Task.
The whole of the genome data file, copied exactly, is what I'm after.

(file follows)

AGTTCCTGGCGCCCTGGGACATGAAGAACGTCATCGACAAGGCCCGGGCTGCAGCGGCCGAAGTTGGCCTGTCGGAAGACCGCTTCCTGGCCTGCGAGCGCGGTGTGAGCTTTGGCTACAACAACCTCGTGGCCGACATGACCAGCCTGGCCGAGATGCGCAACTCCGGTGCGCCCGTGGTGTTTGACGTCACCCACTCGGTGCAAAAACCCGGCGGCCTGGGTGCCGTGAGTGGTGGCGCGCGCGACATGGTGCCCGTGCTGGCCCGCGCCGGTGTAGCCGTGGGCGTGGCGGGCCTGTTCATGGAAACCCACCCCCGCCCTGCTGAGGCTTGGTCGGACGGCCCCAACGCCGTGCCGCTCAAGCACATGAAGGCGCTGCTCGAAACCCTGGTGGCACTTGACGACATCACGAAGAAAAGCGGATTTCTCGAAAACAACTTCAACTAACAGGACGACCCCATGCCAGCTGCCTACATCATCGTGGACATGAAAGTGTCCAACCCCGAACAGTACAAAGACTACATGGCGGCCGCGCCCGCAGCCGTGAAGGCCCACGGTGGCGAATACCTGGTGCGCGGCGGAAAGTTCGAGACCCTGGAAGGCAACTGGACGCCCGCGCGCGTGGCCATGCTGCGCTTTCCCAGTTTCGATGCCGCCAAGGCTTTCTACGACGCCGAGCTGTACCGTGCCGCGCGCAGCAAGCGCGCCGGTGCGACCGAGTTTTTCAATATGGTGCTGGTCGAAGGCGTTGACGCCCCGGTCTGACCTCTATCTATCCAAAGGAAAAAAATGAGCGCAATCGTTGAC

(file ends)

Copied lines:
AGTTCCTGGCGCCCTGGGACATGAAGAACGTCATCGACAAGGCCCGGGCTGCAGCGGCCGAAGTTGGCCTGTCGGAAGACCGCTTCCTGGCCTGCGAGCGCGGTGTGAGCTTTGGCTACAACAACCTCGTGGCCGACATGACCAGCCTGGCCGAGATGCGCAACTCCGGTGCGCCCGTGGTGTTTGACGTCACCCACTCGGTGCAAAAACCCGGCGGCCTGGGTGCCGTGAGTGGTGGCGCGCGCGACATGGTGCCCGTGCTGGCCCGCGCCGGTGTAGCCGTGGGCGTGGCGGGCCTGTTCATGGAAACCCACCCCCGCCCTGCTGAGGCTTGGTCGGACGGCCCCAACGCCGTGCCGCTCAAGCACATGAAGGCGCTGCTCGAAACCCTGGTGGCACTTGACGACATCACGAAGAAAAGCGGATTTCTCGAAAACAACTTCAACTAACAGGACGACCCCATGCCAGCTGCCTACATCATCGTGGACATGAAAGTGTCCAACCCCGAACAGTACAAAGACTACATGGCGGCCGCGCCCGCAGCCGTGAAGGCCCACGGTGGCGAATACCTGGTGCGCGGCGGAAAGTTCGAGACCCTGGAAGGCAACTGGACGCCCGCGCGCGTGGCCATGCTGCGCTTTCCCAGTTTCGATGCCGCCAAGGCTTTCTACGACGCCGAGCTGTACCGTGCCGCGCGCAGCAAGCGCGCCGGTGCGACCGAGTTTTTCAATATGGTGCTGGTCGAAGGCGTTGACGCCCCGGTCTGACCTCTATCTATCCAAAGGAAAAAAATGAGCGCAATCGTTGAC